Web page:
Say what you will but The Walker knows how to throw a party.And on Saturday, 21 September, it threw two of the most anticipated parties of the fall. While my l’étoile colleagues were dancing the evening away at the annual Avant Garden gala (which you can read all about in Beth Hammarlund’s review of the event), I ended up going to the Walker After Hours party celebrating the 1960s.
Since this was my first time at a Walker After Hours event, I was surprised by several things. First off, I was astonished and delighted that there was so much going on all over the gallery; from art projects in the art lab in the basement, to DJs and live music in the McGuire Theatre (including a glorious 60s girl group set by Annonymous Choir – fronted by Nona Marie of Dark Dark Dark), there was plenty to see and do. And eat and drink (though I was initially confused by the option of mini sliders and french fries in paper bags, until I realized that it played into the theme of the night and the reason for the party – more on that in a minute).
Of course the theme of the night was the 1960s which lead to some exquisite people watching throughout the night; the fashions ran the gambit from mod inspired looks, to full on hippie mode and everything in between. One woman served up Edie Sedgewick realness, while another sported a fascinator inspired by the iconic sculpture “Spoonbridge and Cherry.”
The Walker always ties their After Hours parties with the opening or pre-opening of a major exhibition, and this one was no exception. Walker After Hours attendees got to see the new exhibition Claes Oldenburg: The Sixties. This landmark retrospective of the Pop Art and soft sculpture pioneer (and guest of honor at the Avant Garden party) is an examination of his work in that turbulent period; collecting major pieces from all of his various phases in that decade (his early graffiti-inspired series “The Street” and “The Store,” his soft sculpture work, the Geometric Mouse projects, the Ray Gun museum, and the Monuments series which includes “Spoonbridge and Cherry”) along with rare films and process pieces on his work. This is one of the times where the hype is true; it is a staggering display of and introduction to Oldenburg’s key works. (Click here for a whirlwind tour of the exhibit in fifteen seconds.)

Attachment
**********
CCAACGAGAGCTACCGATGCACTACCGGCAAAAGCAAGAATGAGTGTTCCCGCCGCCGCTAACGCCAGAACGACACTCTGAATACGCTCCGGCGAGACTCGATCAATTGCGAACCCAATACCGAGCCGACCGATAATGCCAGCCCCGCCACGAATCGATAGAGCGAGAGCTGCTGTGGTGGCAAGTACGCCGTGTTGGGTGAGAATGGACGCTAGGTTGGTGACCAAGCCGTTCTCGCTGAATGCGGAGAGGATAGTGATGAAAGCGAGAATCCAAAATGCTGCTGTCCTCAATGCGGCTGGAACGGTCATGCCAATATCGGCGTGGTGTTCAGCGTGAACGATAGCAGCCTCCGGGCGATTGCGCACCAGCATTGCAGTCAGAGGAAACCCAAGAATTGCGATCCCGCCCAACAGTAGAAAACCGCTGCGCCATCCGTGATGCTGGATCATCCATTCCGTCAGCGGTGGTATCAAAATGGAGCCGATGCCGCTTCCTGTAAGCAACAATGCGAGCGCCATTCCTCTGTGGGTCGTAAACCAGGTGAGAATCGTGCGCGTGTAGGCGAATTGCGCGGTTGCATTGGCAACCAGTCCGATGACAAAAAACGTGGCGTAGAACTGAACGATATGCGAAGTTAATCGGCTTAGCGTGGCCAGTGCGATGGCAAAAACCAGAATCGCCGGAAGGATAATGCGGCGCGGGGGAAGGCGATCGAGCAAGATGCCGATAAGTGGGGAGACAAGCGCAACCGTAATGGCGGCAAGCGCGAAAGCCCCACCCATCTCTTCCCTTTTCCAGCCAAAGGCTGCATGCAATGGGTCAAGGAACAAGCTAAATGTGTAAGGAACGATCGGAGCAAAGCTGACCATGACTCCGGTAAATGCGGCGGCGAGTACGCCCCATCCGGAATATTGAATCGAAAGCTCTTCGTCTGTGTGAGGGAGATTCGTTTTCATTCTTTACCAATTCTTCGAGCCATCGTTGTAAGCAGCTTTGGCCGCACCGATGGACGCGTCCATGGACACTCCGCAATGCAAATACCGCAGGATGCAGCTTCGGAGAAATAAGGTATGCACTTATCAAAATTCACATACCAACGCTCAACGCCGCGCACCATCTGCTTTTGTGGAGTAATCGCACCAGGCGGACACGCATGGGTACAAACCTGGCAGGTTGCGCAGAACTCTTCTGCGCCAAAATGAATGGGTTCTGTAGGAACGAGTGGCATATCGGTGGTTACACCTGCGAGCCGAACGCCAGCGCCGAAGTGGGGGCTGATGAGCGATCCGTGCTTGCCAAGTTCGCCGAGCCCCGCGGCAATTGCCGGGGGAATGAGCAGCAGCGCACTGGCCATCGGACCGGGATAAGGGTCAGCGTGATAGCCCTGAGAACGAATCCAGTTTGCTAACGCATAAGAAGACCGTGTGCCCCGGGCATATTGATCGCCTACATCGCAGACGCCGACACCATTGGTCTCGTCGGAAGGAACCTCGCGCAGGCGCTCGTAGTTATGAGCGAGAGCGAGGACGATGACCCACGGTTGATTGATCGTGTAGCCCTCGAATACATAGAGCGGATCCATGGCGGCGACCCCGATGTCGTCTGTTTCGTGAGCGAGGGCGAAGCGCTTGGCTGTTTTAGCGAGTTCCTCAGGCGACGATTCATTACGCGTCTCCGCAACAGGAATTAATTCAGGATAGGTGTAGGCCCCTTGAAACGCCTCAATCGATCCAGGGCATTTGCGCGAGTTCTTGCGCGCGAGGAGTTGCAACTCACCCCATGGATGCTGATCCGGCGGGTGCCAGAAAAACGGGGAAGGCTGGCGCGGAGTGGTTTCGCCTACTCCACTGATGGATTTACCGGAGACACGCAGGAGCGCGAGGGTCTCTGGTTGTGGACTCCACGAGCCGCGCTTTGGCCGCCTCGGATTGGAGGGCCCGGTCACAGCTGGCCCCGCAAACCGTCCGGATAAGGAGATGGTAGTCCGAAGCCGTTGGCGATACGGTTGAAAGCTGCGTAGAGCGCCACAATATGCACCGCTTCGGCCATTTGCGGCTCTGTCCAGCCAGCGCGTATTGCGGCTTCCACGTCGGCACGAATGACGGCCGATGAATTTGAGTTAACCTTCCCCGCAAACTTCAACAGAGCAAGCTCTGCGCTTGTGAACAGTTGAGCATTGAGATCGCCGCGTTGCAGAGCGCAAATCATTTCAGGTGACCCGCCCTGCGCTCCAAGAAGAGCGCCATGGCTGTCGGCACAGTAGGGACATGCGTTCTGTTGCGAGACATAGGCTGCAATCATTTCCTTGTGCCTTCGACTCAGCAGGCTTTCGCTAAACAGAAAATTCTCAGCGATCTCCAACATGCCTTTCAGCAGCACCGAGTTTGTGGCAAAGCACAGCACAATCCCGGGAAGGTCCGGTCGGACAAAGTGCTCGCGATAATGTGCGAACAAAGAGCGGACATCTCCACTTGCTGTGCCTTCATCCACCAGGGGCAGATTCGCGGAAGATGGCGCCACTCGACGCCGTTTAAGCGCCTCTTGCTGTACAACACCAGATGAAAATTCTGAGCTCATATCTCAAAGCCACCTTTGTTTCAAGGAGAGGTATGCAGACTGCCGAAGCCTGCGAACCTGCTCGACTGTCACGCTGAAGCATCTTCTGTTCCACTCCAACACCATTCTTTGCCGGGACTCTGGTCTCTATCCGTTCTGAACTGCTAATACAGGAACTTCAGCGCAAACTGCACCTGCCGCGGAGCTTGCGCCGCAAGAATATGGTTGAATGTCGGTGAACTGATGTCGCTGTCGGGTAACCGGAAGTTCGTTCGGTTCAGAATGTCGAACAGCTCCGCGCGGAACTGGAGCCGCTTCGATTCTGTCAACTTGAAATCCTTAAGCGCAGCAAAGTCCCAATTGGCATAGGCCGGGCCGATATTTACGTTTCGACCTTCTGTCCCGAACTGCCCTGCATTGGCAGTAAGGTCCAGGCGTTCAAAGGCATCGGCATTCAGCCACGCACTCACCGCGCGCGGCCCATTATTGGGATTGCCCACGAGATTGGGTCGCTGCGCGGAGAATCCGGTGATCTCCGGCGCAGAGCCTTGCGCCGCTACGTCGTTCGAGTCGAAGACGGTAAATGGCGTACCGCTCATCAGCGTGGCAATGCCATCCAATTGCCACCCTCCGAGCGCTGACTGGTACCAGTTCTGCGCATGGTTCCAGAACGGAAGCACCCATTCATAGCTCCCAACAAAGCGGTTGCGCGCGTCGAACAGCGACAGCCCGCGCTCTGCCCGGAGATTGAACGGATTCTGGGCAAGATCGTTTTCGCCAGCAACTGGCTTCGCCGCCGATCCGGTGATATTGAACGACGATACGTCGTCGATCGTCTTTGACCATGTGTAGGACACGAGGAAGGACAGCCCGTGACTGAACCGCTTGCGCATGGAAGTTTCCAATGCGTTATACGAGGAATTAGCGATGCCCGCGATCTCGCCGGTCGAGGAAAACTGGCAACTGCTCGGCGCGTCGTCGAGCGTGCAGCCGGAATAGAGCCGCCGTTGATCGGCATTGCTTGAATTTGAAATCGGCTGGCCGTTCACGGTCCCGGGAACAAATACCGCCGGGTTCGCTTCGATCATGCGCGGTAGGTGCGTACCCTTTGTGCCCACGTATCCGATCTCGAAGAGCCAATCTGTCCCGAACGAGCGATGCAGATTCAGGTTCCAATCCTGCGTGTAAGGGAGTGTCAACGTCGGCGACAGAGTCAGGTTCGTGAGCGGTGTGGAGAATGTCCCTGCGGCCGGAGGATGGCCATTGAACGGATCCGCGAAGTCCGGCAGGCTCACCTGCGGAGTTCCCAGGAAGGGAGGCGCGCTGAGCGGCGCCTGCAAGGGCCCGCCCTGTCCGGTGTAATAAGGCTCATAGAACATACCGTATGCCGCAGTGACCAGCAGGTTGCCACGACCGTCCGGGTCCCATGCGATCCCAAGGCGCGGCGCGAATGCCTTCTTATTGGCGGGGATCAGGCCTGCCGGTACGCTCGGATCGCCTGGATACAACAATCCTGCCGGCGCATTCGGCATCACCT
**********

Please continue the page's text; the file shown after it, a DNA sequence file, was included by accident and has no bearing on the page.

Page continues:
If there was one complaint I had about the evening it was that with so many great activities spread out over the museum it felt like everyone was missing something; some people didn’t know that the Oldenburg galleries were open, some missed Anonymous Choir’s set, and so on. Also the event felt incredibly short to have so much going on at one time. But that is a small price to pay for an event that was stuffed to the gills with so many interesting things to see and do at The Walker.
Photo Credits: Walker Art Center, Todd O’Dowd